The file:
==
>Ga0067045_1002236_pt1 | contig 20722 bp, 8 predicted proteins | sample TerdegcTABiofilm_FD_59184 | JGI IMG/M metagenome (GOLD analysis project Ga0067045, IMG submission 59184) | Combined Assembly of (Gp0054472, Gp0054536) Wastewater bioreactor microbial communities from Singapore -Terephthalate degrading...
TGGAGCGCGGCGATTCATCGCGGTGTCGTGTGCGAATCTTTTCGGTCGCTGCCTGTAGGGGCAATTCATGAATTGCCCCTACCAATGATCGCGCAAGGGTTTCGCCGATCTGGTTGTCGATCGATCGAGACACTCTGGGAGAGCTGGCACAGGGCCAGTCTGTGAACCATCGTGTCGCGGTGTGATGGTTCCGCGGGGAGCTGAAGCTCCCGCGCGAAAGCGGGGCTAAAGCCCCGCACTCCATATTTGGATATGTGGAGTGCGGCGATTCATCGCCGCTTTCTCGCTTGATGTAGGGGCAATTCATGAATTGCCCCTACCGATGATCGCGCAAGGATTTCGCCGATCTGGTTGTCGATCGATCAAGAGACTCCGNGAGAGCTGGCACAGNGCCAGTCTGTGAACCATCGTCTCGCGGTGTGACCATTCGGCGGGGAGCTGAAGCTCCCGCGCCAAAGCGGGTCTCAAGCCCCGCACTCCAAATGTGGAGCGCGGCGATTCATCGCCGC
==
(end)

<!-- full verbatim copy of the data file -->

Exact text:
>Ga0067045_1002236_pt1 | contig 20722 bp, 8 predicted proteins | sample TerdegcTABiofilm_FD_59184 | JGI IMG/M metagenome (GOLD analysis project Ga0067045, IMG submission 59184) | Combined Assembly of (Gp0054472, Gp0054536) Wastewater bioreactor microbial communities from Singapore -Terephthalate degrading...
TGGAGCGCGGCGATTCATCGCGGTGTCGTGTGCGAATCTTTTCGGTCGCTGCCTGTAGGGGCAATTCATGAATTGCCCCTACCAATGATCGCGCAAGGGTTTCGCCGATCTGGTTGTCGATCGATCGAGACACTCTGGGAGAGCTGGCACAGGGCCAGTCTGTGAACCATCGTGTCGCGGTGTGATGGTTCCGCGGGGAGCTGAAGCTCCCGCGCGAAAGCGGGGCTAAAGCCCCGCACTCCATATTTGGATATGTGGAGTGCGGCGATTCATCGCCGCTTTCTCGCTTGATGTAGGGGCAATTCATGAATTGCCCCTACCGATGATCGCGCAAGGATTTCGCCGATCTGGTTGTCGATCGATCAAGAGACTCCGNGAGAGCTGGCACAGNGCCAGTCTGTGAACCATCGTCTCGCGGTGTGACCATTCGGCGGGGAGCTGAAGCTCCCGCGCCAAAGCGGGTCTCAAGCCCCGCACTCCAAATGTGGAGCGCGGCGATTCATCGCCGC